Small business borrowing has also seen dramatic declines. In fact, only one major group of borrowers – housing investors – continues to leverage up, based on current data.
But even they seem to be reaching a plateau at about 25% of GDP—and as might be expected, the increase in investor mortgage debt was triggered by the FHVB. Prior to its introduction, investor mortgage debt was trending down from 25.6% of GDP towards 24.75%. It then started to rise as the FHVB-inspired bubble took off, and hits its new peak of 26.2% in March 2010.
Widespread deleveraging is therefore the elephant in the room for economists hoping to find evidence of ‘sustainable growth’ in company reports, and marginal changes to the unemployment data. If deleveraging gather pace, then unemployment will rise; if instead debt levels rise, then unemployment will fall, but based on an unsustainable trend in debt to income.
In the chart below I have used RBA data to demonstrate why this is so (the source files are D02Hist, G07Hist, and G12Hist, which themselves repackage ABS data). The key reason is that the more Australians borrow in relation to incomes, the greater is the proportion of aggregate demand that is simply recycling of debt capital. While this causes a boom as debt levels rise, this process also works in reverse.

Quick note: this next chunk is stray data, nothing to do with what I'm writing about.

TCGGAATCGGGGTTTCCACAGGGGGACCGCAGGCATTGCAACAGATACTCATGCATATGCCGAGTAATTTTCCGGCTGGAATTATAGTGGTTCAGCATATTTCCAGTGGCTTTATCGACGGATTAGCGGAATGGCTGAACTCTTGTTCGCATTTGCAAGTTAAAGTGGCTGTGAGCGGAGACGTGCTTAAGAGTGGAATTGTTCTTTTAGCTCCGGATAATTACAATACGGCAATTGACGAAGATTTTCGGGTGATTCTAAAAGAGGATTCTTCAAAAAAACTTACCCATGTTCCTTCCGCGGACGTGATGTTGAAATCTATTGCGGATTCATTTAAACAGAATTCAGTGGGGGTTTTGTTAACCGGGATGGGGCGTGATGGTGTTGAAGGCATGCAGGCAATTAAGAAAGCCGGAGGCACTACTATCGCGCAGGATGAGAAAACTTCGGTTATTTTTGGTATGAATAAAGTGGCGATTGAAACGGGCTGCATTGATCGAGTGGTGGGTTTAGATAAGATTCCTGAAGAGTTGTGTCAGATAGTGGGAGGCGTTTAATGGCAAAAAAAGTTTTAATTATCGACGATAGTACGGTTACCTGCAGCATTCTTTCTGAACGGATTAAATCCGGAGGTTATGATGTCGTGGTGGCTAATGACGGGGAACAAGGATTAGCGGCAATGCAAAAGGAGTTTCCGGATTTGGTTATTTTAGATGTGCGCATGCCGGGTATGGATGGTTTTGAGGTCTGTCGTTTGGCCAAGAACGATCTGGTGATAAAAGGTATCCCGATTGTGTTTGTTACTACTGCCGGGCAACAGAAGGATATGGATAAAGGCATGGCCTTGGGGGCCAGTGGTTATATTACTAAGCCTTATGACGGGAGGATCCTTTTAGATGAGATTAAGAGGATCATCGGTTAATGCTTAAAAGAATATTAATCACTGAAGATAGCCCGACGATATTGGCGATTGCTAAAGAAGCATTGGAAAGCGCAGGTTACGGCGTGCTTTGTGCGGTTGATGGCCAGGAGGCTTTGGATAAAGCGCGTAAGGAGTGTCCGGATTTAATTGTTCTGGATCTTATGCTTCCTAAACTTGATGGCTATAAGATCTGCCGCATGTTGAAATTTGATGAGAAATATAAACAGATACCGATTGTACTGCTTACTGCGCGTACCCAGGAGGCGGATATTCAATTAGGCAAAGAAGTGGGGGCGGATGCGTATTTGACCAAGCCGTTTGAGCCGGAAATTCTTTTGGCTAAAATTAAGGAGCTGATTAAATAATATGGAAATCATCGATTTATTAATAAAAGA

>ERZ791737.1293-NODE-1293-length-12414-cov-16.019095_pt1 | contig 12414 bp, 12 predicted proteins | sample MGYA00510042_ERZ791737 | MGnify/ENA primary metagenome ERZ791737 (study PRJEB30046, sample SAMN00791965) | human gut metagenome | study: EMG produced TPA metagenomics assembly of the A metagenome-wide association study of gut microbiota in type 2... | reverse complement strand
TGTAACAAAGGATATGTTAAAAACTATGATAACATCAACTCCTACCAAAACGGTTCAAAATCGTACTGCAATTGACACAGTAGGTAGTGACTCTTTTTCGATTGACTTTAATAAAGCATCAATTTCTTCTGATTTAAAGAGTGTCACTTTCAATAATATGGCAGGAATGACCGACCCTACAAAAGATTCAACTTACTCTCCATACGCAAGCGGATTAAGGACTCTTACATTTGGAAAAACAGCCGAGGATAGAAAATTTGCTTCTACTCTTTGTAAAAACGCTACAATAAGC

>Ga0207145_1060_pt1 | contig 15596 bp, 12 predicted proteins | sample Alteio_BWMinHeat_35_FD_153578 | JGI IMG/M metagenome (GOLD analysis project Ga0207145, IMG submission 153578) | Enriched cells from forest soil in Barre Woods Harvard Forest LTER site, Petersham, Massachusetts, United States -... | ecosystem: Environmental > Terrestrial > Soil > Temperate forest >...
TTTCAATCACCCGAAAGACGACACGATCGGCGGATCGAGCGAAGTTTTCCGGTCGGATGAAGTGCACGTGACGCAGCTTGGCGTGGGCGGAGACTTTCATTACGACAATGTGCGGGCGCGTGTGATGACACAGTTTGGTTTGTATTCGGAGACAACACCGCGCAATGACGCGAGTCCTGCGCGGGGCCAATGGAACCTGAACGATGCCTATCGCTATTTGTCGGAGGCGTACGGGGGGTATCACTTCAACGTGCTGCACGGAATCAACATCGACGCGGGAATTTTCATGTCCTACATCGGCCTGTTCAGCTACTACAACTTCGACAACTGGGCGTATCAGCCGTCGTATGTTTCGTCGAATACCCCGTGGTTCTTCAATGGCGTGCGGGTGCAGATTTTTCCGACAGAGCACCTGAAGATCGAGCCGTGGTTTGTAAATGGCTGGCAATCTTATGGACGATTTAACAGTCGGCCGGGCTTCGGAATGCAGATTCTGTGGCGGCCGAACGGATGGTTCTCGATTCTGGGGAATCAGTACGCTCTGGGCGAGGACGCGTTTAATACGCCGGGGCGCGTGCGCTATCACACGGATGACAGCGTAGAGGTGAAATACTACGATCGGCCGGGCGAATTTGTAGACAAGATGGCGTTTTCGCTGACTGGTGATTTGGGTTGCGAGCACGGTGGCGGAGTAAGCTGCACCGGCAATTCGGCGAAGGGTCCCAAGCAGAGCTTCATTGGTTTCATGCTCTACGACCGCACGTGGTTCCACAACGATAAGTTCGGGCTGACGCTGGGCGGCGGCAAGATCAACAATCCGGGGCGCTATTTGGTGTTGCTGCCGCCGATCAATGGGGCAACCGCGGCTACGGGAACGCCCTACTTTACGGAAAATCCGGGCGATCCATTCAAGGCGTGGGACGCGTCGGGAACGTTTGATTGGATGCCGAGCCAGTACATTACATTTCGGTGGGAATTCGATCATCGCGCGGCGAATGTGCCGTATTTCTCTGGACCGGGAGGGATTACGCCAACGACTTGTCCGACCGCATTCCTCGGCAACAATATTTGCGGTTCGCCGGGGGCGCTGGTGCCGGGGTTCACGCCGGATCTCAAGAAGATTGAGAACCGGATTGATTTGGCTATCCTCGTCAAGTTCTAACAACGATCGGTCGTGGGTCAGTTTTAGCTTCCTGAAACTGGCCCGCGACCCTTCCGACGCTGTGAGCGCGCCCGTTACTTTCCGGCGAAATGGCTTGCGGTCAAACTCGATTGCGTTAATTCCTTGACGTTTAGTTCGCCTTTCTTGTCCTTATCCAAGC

I calculate the proportion of aggregate demand that is debt-financed by dividing the annual increase in debt by the sum of GDP plus that change in debt. From contributing nothing to aggregate demand at the end of the early 1990s recession, debt-financed demand rose steadily to hit a peak of around 19 per cent of demand in 2008.
Now, as private deleveraging gathers pace, aggregate demand is plunging, meaning that nearly a fifth of Australia’s ‘income’ is in jeopardy because Australians are no longer willing to borrow to fund the additional spending. The First Home Vendors Boost—which caused the turnaround in private deleveraging that is evident in the data for 2009—and the increase in government debt stopped the debt contribution from turning negative (as it did in the USA). Continuation of that trend is unlikely this year—and even if it did continue, we would be basing our continued prosperity on a return to the debt-induced growth that caused the GFC in the first place.
The final, disturbing aspect of the chart below is how closely unemployment correlates with debt-funded demand changes: since 1980, the debt contribution to aggregate demand explains 90% of the level of unemployment.
While correlation does not prove causation—and there are more causal factors than just the change in debt—in this instance the causal mechanism that would lead to recession and high unemployment is so simple that only a neoclassical economist could contest it. Our economy is demand-driven; as debt’s contribution to demand falls, aggregate demand slumps, and the number of jobs that can be supported by aggregate demand will also fall.
The odds are that Australia is headed for a very painful deleveraging-induced recession. We can only hope that the problem is not amplified by the “external shocks” from the still-extant GFC.